By Aarushi Khanna, Regional Coordinator Equal Measures 2030 and Paula Trujillo, Policy and Advocacy Advisor 2030
Sai Jyothirmai Racherla (Sai) Deputy Executive Director of ARROW, EM2030’s regional partner in Asia — does not see universal access to sexual and reproductive health and rights as mutually exclusive but rather mutually reinforcing and complementary. On this International Human Rights Day, we spoke to Sai. In this conversation, she tells us about the opportunities and experiences of feminist organizations engaging in international, regional, and national human rights mechanisms and frameworks to advance sexual and reproductive health and rights (SRHR) and ensure accountability for women’s and girls’ rights.
According to Sai Jyothirmai Racherla “the right to decide if or when to become pregnant — or whether to continue a pregnancy or not — is a fundamental human right which cannot be fulfilled unless duty bearers ensure universal access to sexual and reproductive health and rights. Similarly, preventable maternal deaths are a violation of the right to life, and reduction of maternal mortality ratio is a key SDG indicator”
For ARROW, the Agenda 2030 and human rights frameworks are inextricably linked. Achieving the SDG goals will pave the way to fulfilling, defending, and protecting all human rights to ensure the SDC principle of “leaving no one behind” which clearly leans on non-discrimination and equality.
“Despite resistance and difficulties [towards women and girls’ rights in the current political climate] these spaces have upheld gender equality and SRHR through persistent efforts of women, youth and LGBTIQ advocates” she explains.
ARROW — alongside with their partners including youth-led, youth serving, women led, LGBTIQ, and CSOs from across the Asia Pacific region — have engaged with the SDG process prior to its adoption in 2015. Together with other women’s rights organizations, they have worked tirelessly to contribute to the progressive gender equality-focused, sexuality-affirming language of the resolution, the goals, targets, and indicators. Together with partners, they engage at all levels in the SDG processes such as the Voluntary National Reviews (VNRs) of the High-Level Political Forum (HLPF) and the monitoring of the SDG Goal 5 on gender equality progress in 19 Asian countries.
Equally, EM2030’s regional partner in Asia engages regularly and systematically with the Human Rights Council (HRC), where they have seen affirmative responses around gender equality and SRHR. For example, the Violence Against Women (VAW) resolution in June 2015 had progressive SRHR and gender equality language and was the first ever UN resolution incorporating the term “comprehensive sexuality education”. Likewise, Sai notes, the 2018 UN annual resolution on Discrimination Against Women and Girls (DAWG) played an important role in calling for the development and enforcement of policies, good practices, and legal frameworks that respect the right to bodily autonomy “a crucial concept around SRHR, including on abortion, since the Beijing Conference”.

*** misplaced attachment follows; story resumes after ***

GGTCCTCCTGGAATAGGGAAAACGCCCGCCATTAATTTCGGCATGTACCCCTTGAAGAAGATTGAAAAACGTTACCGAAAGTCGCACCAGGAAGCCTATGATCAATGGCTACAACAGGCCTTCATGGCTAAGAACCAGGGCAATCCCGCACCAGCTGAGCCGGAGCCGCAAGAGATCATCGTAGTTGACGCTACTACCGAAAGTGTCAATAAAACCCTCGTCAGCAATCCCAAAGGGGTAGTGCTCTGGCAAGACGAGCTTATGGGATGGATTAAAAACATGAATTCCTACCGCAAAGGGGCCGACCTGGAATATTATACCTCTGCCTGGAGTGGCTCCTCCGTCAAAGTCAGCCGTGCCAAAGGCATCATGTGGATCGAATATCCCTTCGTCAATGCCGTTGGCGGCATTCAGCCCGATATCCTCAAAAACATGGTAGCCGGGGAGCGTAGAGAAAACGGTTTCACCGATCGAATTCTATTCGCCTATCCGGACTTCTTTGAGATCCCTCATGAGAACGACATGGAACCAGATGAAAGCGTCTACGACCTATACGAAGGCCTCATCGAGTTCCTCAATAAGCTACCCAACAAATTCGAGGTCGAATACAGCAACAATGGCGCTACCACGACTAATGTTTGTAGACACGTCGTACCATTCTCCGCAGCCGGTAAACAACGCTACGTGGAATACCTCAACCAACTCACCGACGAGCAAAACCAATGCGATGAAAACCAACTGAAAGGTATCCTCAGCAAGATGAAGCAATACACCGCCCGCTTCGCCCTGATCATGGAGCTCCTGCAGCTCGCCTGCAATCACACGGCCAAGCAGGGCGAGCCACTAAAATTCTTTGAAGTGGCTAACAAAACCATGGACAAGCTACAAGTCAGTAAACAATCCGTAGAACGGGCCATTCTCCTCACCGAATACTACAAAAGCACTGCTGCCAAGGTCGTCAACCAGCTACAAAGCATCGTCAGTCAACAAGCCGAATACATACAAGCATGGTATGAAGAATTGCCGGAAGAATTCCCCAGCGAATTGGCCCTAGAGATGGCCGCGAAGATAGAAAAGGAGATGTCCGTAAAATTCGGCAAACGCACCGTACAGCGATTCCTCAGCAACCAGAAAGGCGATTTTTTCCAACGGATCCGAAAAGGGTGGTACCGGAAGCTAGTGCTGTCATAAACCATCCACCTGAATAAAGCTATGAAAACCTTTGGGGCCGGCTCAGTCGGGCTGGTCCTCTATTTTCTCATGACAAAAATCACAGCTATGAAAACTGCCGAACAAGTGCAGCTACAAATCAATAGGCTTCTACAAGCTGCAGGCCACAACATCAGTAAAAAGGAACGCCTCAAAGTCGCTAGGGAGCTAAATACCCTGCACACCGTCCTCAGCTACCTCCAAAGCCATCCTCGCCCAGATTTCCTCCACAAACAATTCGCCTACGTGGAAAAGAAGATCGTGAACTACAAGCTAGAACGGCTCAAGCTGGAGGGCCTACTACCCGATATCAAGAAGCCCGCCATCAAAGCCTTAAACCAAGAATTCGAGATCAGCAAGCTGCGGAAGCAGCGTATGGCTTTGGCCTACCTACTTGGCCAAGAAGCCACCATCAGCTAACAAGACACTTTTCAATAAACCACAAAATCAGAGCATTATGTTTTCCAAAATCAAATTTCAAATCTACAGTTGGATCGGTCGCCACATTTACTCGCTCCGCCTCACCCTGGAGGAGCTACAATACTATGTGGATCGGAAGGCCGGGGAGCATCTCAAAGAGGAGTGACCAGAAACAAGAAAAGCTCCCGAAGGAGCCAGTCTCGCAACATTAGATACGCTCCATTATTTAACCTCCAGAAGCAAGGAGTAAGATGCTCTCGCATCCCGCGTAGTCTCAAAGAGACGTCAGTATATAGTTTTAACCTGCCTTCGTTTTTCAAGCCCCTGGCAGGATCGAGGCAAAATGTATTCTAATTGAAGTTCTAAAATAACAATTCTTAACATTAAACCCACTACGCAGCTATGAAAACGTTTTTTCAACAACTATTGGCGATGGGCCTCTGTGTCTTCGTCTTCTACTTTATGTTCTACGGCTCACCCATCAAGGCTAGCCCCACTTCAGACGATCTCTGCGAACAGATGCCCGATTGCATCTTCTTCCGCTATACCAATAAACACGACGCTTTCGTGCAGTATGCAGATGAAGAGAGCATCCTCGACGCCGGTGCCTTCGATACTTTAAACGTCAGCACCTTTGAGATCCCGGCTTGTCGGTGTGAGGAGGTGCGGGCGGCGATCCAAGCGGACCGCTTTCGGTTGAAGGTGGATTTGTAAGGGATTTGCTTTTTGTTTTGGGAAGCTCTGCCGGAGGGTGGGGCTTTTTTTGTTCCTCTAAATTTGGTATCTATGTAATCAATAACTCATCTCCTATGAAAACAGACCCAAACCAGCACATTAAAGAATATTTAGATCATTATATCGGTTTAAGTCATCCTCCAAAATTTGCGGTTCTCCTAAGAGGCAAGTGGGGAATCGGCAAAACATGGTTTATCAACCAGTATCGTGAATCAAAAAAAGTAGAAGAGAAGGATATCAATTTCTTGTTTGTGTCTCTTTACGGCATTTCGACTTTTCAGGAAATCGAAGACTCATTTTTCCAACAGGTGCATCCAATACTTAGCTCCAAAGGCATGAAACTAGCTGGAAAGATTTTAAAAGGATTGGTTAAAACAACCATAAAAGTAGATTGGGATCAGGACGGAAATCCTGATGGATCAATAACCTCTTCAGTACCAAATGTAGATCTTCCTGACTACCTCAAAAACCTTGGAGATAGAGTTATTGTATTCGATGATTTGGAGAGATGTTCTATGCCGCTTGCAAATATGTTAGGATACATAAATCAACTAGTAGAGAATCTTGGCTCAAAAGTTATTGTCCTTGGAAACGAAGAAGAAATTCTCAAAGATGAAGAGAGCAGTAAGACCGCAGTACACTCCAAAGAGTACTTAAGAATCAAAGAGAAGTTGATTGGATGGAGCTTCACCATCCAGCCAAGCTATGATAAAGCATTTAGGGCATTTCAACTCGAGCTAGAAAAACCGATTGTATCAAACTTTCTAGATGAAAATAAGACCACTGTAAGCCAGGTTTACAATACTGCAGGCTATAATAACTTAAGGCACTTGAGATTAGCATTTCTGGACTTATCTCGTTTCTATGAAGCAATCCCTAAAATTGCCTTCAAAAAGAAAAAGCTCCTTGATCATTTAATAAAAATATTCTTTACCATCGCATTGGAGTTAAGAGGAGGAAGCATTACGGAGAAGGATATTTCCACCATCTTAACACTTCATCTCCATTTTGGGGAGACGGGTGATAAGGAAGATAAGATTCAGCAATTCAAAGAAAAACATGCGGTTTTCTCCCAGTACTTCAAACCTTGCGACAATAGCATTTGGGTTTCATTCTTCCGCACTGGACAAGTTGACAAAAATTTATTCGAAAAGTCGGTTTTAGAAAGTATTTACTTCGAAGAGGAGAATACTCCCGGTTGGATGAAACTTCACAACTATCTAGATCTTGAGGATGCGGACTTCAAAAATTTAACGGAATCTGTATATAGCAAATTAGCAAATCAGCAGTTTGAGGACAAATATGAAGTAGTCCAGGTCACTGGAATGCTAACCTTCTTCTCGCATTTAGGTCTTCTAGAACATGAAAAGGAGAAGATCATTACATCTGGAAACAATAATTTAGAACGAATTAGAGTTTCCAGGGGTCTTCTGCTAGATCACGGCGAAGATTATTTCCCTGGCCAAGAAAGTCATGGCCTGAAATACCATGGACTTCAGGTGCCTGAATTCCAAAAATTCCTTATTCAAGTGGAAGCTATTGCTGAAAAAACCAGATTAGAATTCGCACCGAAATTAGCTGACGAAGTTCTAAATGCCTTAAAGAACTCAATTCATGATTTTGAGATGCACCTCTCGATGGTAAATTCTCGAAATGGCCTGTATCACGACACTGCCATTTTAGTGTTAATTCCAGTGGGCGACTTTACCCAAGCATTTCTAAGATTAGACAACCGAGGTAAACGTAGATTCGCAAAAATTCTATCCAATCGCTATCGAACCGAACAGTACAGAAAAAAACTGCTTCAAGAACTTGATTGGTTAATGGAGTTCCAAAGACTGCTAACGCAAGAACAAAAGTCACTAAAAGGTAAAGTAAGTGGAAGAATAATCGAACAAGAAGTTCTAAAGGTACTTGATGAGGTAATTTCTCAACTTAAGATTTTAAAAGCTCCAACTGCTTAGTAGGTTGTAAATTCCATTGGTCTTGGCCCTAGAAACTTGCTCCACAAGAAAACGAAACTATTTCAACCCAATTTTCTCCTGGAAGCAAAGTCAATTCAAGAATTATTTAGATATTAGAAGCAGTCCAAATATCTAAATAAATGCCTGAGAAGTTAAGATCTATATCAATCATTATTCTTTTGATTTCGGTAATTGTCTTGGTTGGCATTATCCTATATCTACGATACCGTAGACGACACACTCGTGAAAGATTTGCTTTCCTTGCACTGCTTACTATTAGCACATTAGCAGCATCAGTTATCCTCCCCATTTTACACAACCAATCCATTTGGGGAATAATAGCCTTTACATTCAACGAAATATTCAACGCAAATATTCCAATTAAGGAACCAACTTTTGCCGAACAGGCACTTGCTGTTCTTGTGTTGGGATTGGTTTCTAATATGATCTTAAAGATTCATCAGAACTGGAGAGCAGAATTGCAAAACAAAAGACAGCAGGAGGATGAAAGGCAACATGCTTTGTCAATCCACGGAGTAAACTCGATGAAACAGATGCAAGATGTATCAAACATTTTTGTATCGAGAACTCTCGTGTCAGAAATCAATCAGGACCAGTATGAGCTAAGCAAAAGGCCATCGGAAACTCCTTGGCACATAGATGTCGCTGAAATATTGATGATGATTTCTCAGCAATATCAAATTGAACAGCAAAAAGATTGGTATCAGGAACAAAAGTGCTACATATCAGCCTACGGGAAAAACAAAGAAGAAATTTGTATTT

But where do data and evidence play a role in engaging with these mechanisms and processes? For ARROW this role is clear: their key strategy as an advocacy organization is to monitor governmental commitments to women’s health using rights-based and gender-sensitive indicators both in line with the SDGs and the human rights framework. ARROW uses data and evidence to measure progress, gaps and challenges around gender equality and SRHR in their countries of interest. This information helps hold governments accountable for their commitments made in international, regional and national norms, law and policy contexts. For Sai “data and evidence-based advocacy is crucial to the development of laws, policies and programmes [to advance gender equality]”.
So, what do organisations need to effectively use these mechanisms and galvanize the advocacy opportunities they represent?
“We need to establish [for example] formal communication [channels] between the HRC and the SDG annual follow up and review processes. Both processes should link up with each other to ensure human rights are protected, fulfilled, defended and respected for all equally and equitably and development is ensured in all its diversity and inclusiveness” she explains.
Human rights and sustainable development frameworks offer complementarities that can be harnessed. ARROW’s experience shows that these mechanisms are windows of opportunity that are being used by feminist organizations to support their national and regional advocacy strategies for the advancement of gender equality. Data and evidence collected locally and nationally are powerful tools that reflect the living reality of women and girls taking into account all their intersecting identities and therefore influence the design, implementation and monitoring of gender sensitive policies, laws and budgets that guarantee their human rights.